Ina Opperman

By Ina Opperman

Business Journalist

Beware of this new second-hand car scam

Unscrupulous second-hand car dealers trying to wriggle their way out of buyers' warranty rights under the CPA.


Consumers who want to buy a second-hand car have been warned to be very careful that they do not buy a car as scrap, because they then have no rights in terms of the Consumer Protection Act (CPA).

The Motor Industry Ombudsman of South Africa (MIOSA) has warned consumers about the new trend of some used-car dealers who tell consumers they are buying scrap when buying a second-hand car that is in running condition.

The Consumer Protection Act warranty

According to section 56 of the CPA, read with section 55, all goods sold to a consumer are sold with an implied warranty of quality that they cannot contract out of and nobody can revoke it. This warranty gives consumers the right to receive goods that:

  • are reasonably suitable for the purpose they are intended to be used for
  • are of good quality, free of defects and in good working order
  • will be durable and usable for a reasonable period of time.

If the goods, or in this case the second-hand car, fail to comply with these requirements, consumers can within six months of buying it:

  • return it and get their money back
  • have it replaced
  • have it repaired.

The consumer can choose any of these three options without paying a penalty and at the cost of the dealer.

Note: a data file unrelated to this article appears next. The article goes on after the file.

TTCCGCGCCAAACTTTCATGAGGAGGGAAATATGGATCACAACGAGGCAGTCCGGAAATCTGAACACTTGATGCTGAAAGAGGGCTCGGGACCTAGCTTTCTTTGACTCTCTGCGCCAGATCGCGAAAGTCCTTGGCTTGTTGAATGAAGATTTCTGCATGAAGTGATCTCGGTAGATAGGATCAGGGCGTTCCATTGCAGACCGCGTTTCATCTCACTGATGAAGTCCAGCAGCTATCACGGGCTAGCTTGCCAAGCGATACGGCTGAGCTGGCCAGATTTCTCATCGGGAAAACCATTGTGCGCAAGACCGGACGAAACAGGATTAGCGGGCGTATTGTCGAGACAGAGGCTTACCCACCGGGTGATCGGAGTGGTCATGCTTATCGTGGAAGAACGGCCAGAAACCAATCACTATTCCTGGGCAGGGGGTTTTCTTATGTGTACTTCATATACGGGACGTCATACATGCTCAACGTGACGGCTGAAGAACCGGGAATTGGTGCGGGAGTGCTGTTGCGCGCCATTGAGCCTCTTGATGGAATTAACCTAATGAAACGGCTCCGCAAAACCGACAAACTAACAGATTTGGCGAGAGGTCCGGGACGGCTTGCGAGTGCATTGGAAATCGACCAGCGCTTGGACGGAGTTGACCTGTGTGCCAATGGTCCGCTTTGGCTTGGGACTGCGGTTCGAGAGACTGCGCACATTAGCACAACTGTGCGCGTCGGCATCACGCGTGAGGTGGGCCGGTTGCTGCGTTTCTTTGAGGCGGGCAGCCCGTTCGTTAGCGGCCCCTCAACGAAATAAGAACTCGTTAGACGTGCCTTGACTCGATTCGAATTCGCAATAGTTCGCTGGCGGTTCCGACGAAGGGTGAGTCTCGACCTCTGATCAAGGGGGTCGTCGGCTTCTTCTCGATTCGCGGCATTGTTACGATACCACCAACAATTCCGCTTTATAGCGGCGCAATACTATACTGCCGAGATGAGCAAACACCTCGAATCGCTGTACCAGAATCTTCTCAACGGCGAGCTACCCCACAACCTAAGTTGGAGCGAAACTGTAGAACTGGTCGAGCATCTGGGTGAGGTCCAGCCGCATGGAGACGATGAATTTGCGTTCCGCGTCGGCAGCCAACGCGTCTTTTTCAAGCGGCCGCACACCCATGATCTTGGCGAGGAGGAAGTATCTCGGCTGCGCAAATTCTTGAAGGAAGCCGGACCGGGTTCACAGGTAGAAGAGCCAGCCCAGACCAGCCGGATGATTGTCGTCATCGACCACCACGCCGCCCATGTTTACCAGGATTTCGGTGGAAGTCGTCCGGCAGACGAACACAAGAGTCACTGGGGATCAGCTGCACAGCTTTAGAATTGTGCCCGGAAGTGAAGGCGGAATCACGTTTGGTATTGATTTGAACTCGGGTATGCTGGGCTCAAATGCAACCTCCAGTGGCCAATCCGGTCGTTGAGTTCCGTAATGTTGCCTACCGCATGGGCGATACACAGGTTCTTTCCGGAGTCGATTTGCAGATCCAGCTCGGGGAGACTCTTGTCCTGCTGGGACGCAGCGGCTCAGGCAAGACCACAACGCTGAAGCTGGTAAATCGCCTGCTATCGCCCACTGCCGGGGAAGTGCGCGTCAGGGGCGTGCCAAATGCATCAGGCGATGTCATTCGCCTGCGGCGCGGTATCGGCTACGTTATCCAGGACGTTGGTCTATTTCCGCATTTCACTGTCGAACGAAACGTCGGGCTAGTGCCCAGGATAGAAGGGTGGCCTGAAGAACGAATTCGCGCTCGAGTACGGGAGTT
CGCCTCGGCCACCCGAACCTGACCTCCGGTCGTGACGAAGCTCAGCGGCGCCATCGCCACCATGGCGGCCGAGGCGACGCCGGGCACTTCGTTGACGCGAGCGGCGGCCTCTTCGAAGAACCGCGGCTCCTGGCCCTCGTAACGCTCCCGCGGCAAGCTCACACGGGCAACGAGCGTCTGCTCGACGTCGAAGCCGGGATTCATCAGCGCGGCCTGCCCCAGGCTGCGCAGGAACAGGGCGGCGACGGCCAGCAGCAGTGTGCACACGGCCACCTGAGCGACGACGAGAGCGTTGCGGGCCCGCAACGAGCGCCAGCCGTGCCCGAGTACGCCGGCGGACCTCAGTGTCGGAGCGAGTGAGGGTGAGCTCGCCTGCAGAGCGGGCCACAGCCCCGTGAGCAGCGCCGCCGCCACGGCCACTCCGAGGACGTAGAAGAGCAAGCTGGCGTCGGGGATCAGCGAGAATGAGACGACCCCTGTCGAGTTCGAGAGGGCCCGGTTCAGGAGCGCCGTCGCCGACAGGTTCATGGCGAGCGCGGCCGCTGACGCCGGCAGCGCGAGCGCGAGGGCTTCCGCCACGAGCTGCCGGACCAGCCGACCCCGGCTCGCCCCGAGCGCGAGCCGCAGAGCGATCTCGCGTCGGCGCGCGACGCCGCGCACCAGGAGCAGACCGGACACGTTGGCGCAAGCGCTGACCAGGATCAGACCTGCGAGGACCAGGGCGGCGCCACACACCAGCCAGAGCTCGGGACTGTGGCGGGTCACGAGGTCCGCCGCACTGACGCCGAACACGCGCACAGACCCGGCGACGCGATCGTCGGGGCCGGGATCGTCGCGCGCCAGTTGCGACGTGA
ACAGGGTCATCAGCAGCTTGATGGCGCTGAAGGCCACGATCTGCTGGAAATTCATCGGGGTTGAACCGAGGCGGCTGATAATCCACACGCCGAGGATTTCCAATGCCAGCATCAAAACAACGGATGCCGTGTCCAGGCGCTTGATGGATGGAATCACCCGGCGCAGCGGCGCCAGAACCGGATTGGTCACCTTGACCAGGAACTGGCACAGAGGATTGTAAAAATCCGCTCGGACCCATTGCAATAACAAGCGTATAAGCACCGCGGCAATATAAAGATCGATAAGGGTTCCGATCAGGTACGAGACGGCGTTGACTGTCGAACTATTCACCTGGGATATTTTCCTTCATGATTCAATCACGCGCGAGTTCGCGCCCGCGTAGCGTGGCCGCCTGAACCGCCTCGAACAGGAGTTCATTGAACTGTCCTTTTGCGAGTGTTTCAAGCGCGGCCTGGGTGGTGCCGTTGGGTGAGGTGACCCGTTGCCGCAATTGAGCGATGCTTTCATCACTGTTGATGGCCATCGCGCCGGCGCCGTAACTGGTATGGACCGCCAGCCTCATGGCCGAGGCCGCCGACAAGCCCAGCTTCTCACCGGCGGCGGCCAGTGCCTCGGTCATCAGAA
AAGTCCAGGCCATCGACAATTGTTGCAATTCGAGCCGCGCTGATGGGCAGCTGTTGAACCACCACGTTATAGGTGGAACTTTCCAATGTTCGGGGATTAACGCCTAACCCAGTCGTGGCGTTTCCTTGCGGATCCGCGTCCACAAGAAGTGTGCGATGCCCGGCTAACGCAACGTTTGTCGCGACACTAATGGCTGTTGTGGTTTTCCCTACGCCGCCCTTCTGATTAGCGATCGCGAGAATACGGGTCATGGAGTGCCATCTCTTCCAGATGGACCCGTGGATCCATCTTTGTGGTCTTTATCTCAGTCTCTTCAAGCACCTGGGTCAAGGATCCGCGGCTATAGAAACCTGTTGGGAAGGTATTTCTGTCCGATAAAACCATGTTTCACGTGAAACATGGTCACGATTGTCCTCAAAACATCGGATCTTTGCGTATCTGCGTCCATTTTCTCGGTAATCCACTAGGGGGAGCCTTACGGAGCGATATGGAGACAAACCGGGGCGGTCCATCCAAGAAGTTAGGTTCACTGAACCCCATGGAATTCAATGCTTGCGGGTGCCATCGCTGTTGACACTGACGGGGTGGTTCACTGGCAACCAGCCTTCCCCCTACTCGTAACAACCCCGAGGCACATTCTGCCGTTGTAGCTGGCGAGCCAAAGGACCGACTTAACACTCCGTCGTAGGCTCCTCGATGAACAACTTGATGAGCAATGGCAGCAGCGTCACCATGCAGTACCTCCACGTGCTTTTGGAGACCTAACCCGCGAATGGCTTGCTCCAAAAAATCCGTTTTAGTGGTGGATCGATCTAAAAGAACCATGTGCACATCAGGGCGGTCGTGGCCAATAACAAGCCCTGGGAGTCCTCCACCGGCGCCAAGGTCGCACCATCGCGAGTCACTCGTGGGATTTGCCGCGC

ALSO READ: Write-offs being sold to unsuspecting used-vehicle buyers

“In terms of this warranty, dealers are obliged to repair or replace the car or take it back and refund the purchase price if the car is not reasonably suitable for its intended purpose, such as being able to drive and do it safely,” says Johan van Vreden, the Motor Industry Ombudsman.

He advises that consumers should bring any problems with the car to the dealer’s attention as soon as possible, although the warranty lasts for six months, because they will have a better chance to successfully claim their rights according to the CPA.

‘Voetstoots’ or ‘as is’

Before the CPA came into operation in 2011, when the transaction was subject to common law, an agreement of sale could include a “voetstoots” or “as is” clause. However, this clause did not hold the dealer liable for poor quality cars, unless the dealer did not point out the defects.

Now that these transactions are subject to the CPA, dealers are not allowed to rely on voetstoots clauses any more.

Buying scrap?

Due to the protection of the six month warranty the CPA offers to consumers buying second-hand cars, unscrupulous dealers have found another way to avoid their responsibilities and make more money – they sell the car to you as scrap.  Why? The answer is simple, to avoid honouring the warranty consumers are entitled to under the CPA, says Van Vreden.

“No matter what the contract and terms and conditions say, if a consumer goes to a dealer to buy a car, the dealer cannot pretend the consumer bought scrap. Consumers can be sure the courts and tribunals will not be fooled into believing that they bought scrap when they received registration papers for the car and the dealer is registered as a second-hand car dealer, not a scrap metal dealer,” he says.

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